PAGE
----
6 Dividend Stocks That Will Make You Smile
At the end of each month I do an evaluation to determine which dividend stocks I will purchase in the following month. There is always a warm feeling of joy that comes over me when when I buy one of my “favorite” dividend growth stocks. These are stocks that have earned a special place in my heart as a result of performing well over the decades and they are generally considered among the best managed companies in the world. Here are the six stocks that make me smile when it is time to buy…
Abbott Laboratiores (ABT) unlike many big pharmaceutical companies ABT is highly diversified. Its products include pharmaceuticals, medical devices, nutritional products and an emerging vascular group. This diversity provides ABT with a very wide customer base mitigating the company’s dependence on the pharmaceutical pipeline. The company has increased its dividend for 38 consecutive years, with a 10% increase last February. The company ended 2009 with $9.9 billion dollars of cash on its balance sheet and $3.9 billion at the end of Q3/2010, both more than enough to cover its annual $2.5 billion (TTM) dividend. ABT is a cash machine generating $7.3 billion dollars of free cash flow over the last 12 months. At 48%, its debt to total capital is slightly higher than the 45% I look for, but with the company’s ability to generate cash, this does not cause me concern. ABT is currently yielding 3.5%.
Johnson & Johnson (JNJ) is another well diversified health care company. The company is the world’s second largest manufacturer of health care products holding a significant shares in the consumer and pharmaceutical markets. In addition, JNJ is the world’s largest developer and manufacturer of medical treatment and diagnostic devices. Near-term results have been affected by patent losses on Risperdal and Topamax. The company ended 2009 with over $19 billion dollars of cash on the balance sheet – nearly $5 billion more than its $14.5 total debt. Generating over $15 billion of free cash flow over the last 12 months, JNJ is a cash generating machine. JNJ has increased its dividend for 48 years and its stock is currently yielding 3.4%.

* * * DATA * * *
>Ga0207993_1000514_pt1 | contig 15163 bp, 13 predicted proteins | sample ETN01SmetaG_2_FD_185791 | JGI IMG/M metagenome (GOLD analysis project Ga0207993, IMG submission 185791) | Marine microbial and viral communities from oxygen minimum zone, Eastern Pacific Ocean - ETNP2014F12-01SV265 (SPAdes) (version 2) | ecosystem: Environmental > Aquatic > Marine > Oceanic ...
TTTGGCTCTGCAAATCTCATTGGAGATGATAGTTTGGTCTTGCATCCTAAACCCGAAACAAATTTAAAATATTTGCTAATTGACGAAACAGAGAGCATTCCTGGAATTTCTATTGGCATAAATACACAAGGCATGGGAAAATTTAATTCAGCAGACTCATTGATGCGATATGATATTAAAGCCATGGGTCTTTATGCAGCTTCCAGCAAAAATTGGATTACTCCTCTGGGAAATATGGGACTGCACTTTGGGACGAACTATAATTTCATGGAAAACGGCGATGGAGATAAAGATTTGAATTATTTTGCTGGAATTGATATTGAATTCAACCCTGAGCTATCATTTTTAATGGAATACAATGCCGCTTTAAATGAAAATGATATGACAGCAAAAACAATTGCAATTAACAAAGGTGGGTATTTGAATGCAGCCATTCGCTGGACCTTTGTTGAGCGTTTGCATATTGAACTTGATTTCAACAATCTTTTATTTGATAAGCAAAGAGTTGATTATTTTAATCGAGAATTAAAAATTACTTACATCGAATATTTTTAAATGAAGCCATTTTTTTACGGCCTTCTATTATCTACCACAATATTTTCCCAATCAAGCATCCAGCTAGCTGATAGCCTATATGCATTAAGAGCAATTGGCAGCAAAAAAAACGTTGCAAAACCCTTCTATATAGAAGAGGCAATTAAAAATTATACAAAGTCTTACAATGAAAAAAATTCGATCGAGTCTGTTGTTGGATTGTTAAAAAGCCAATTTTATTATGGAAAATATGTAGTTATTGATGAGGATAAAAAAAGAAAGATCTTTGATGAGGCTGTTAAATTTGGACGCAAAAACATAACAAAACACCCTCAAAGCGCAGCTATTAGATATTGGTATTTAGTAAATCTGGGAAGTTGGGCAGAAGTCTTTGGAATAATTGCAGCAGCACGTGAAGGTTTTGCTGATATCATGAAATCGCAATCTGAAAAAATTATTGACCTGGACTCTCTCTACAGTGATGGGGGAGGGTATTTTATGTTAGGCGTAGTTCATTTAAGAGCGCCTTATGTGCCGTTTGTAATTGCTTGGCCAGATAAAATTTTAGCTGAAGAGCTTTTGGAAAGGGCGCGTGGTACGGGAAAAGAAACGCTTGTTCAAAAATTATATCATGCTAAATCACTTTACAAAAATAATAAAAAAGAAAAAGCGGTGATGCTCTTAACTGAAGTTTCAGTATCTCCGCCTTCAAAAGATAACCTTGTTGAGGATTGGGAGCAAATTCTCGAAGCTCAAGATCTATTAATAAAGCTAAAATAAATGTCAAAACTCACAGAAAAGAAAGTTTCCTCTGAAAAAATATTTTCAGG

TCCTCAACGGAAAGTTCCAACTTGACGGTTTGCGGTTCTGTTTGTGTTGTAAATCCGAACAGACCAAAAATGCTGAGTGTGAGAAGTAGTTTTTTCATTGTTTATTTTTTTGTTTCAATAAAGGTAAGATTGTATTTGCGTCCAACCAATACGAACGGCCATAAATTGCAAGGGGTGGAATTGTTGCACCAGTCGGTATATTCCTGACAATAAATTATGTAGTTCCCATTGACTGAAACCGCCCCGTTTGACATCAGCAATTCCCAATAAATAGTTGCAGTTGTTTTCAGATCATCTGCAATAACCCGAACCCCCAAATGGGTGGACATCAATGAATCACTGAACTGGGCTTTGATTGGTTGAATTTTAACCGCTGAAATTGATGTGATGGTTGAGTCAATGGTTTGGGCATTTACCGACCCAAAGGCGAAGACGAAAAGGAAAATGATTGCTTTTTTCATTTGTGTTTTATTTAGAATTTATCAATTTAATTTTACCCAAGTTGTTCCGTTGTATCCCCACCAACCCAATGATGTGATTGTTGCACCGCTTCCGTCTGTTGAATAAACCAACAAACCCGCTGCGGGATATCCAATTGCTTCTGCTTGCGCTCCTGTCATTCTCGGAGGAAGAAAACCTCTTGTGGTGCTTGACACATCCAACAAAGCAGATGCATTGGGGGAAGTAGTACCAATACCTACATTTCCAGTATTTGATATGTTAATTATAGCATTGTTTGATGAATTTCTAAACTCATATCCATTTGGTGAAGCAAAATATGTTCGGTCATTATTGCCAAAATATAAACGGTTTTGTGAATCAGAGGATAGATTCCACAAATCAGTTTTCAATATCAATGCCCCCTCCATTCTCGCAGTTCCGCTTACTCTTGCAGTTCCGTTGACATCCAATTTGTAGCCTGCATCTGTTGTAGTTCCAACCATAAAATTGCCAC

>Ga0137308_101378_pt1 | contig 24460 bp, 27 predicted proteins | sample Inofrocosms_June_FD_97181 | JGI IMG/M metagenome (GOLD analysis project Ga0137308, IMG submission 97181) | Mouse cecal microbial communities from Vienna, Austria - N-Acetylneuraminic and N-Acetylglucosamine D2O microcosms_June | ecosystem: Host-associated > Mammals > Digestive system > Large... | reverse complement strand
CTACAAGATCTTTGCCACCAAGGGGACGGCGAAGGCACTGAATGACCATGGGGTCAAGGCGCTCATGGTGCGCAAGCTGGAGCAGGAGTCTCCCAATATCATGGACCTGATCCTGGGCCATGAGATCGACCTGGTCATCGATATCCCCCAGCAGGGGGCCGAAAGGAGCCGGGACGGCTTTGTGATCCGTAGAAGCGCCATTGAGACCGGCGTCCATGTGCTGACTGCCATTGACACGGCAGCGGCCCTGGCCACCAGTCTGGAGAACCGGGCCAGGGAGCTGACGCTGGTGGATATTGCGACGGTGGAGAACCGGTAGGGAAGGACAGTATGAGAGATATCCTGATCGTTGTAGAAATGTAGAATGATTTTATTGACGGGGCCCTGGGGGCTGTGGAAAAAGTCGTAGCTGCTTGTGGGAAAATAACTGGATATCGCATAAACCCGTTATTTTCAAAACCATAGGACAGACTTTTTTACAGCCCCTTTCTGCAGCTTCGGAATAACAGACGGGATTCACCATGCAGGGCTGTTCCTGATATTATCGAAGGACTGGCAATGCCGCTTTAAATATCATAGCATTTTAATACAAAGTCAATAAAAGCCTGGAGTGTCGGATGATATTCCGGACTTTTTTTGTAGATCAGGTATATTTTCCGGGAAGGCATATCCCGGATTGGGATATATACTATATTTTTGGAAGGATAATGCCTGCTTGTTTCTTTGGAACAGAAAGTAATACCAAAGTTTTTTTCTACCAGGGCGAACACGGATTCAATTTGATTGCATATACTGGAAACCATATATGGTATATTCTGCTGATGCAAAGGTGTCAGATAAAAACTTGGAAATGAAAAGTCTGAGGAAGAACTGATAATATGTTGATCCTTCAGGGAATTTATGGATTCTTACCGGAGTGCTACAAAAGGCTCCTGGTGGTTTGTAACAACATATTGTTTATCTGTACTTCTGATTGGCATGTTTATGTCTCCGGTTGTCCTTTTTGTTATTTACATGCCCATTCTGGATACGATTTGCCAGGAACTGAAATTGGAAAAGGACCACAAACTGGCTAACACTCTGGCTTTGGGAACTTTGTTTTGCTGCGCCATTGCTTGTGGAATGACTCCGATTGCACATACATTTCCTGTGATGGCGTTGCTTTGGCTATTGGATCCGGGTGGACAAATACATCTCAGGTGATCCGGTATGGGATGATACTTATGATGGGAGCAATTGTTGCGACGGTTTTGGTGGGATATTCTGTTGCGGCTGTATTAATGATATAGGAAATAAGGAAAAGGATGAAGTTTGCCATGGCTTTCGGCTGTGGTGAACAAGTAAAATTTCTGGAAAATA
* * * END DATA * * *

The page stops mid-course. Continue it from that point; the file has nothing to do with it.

Coca-Cola Company (KO) is the world’s largest manufacturer, distributor, and marketer of nonalcoholic beverages concentrates and syrups with over 400 brands. In addition, the company also sells a variety of non-carbonated drinks such as water, juices, and teas. Its core brands include household names such as Coca-Cola, Sprite, Dasani, Powerade and Minute Maid. An increased consumer preference for healthier drinks in its large North American market has resulted in slowing growth rates for sales of carbonated soft drinks. However, with almost three fourths of the company’s revenues generated outside of the United States and its unparalleled brand of the Coca-Cola trademark, KO will continue to be a dominate player in the world market. KO ended 2009 with $12.9 billion of debt and $9.6 billion of cash on its balance sheet. In the last 12 months it generated over $7 billion in free cash flow, more than enough to cover its $4.0 billion dividend. KO has increased its dividend for 48 years and its stock is currently yielding 2.8%.